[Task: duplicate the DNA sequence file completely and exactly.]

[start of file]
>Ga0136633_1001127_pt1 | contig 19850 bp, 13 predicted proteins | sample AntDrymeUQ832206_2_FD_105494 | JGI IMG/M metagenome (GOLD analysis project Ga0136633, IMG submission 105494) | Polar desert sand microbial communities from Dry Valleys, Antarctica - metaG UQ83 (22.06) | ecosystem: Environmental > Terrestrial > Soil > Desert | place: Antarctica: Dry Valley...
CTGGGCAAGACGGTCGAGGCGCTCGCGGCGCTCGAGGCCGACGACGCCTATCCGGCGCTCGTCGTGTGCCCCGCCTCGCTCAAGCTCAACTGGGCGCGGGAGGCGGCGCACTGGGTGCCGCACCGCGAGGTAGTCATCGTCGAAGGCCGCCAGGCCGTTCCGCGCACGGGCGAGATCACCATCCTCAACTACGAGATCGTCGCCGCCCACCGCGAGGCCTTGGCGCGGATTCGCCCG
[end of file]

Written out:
>Ga0136633_1001127_pt1 | contig 19850 bp, 13 predicted proteins | sample AntDrymeUQ832206_2_FD_105494 | JGI IMG/M metagenome (GOLD analysis project Ga0136633, IMG submission 105494) | Polar desert sand microbial communities from Dry Valleys, Antarctica - metaG UQ83 (22.06) | ecosystem: Environmental > Terrestrial > Soil > Desert | place: Antarctica: Dry Valley...
CTGGGCAAGACGGTCGAGGCGCTCGCGGCGCTCGAGGCCGACGACGCCTATCCGGCGCTCGTCGTGTGCCCCGCCTCGCTCAAGCTCAACTGGGCGCGGGAGGCGGCGCACTGGGTGCCGCACCGCGAGGTAGTCATCGTCGAAGGCCGCCAGGCCGTTCCGCGCACGGGCGAGATCACCATCCTCAACTACGAGATCGTCGCCGCCCACCGCGAGGCCTTGGCGCGGATTCGCCCG